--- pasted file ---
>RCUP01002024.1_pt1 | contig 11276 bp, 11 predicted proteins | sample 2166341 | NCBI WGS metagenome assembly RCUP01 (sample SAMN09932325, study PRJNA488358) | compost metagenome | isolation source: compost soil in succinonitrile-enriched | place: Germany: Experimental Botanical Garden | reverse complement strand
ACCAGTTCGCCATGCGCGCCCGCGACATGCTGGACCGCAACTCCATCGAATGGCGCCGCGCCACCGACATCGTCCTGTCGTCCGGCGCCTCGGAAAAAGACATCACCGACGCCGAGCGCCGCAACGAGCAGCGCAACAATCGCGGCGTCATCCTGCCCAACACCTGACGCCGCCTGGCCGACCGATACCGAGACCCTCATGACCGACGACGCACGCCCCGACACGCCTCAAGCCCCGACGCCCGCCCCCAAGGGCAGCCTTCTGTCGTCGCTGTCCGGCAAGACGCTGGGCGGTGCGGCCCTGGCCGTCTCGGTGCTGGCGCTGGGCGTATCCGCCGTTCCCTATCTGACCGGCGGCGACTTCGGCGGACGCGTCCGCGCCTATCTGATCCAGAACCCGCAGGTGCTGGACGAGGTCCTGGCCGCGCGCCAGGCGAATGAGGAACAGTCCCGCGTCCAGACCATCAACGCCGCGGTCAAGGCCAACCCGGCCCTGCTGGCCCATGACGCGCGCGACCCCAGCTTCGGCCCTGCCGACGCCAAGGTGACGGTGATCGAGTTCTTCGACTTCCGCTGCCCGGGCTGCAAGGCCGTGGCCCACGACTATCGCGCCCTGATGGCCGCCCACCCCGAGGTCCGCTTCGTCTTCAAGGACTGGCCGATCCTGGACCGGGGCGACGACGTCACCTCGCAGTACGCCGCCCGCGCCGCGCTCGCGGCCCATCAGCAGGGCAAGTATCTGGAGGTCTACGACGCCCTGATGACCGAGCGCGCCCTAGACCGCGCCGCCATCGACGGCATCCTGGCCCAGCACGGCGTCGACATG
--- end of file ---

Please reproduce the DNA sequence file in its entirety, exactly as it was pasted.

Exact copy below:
>RCUP01002024.1_pt1 | contig 11276 bp, 11 predicted proteins | sample 2166341 | NCBI WGS metagenome assembly RCUP01 (sample SAMN09932325, study PRJNA488358) | compost metagenome | isolation source: compost soil in succinonitrile-enriched | place: Germany: Experimental Botanical Garden | reverse complement strand
ACCAGTTCGCCATGCGCGCCCGCGACATGCTGGACCGCAACTCCATCGAATGGCGCCGCGCCACCGACATCGTCCTGTCGTCCGGCGCCTCGGAAAAAGACATCACCGACGCCGAGCGCCGCAACGAGCAGCGCAACAATCGCGGCGTCATCCTGCCCAACACCTGACGCCGCCTGGCCGACCGATACCGAGACCCTCATGACCGACGACGCACGCCCCGACACGCCTCAAGCCCCGACGCCCGCCCCCAAGGGCAGCCTTCTGTCGTCGCTGTCCGGCAAGACGCTGGGCGGTGCGGCCCTGGCCGTCTCGGTGCTGGCGCTGGGCGTATCCGCCGTTCCCTATCTGACCGGCGGCGACTTCGGCGGACGCGTCCGCGCCTATCTGATCCAGAACCCGCAGGTGCTGGACGAGGTCCTGGCCGCGCGCCAGGCGAATGAGGAACAGTCCCGCGTCCAGACCATCAACGCCGCGGTCAAGGCCAACCCGGCCCTGCTGGCCCATGACGCGCGCGACCCCAGCTTCGGCCCTGCCGACGCCAAGGTGACGGTGATCGAGTTCTTCGACTTCCGCTGCCCGGGCTGCAAGGCCGTGGCCCACGACTATCGCGCCCTGATGGCCGCCCACCCCGAGGTCCGCTTCGTCTTCAAGGACTGGCCGATCCTGGACCGGGGCGACGACGTCACCTCGCAGTACGCCGCCCGCGCCGCGCTCGCGGCCCATCAGCAGGGCAAGTATCTGGAGGTCTACGACGCCCTGATGACCGAGCGCGCCCTAGACCGCGCCGCCATCGACGGCATCCTGGCCCAGCACGGCGTCGACATG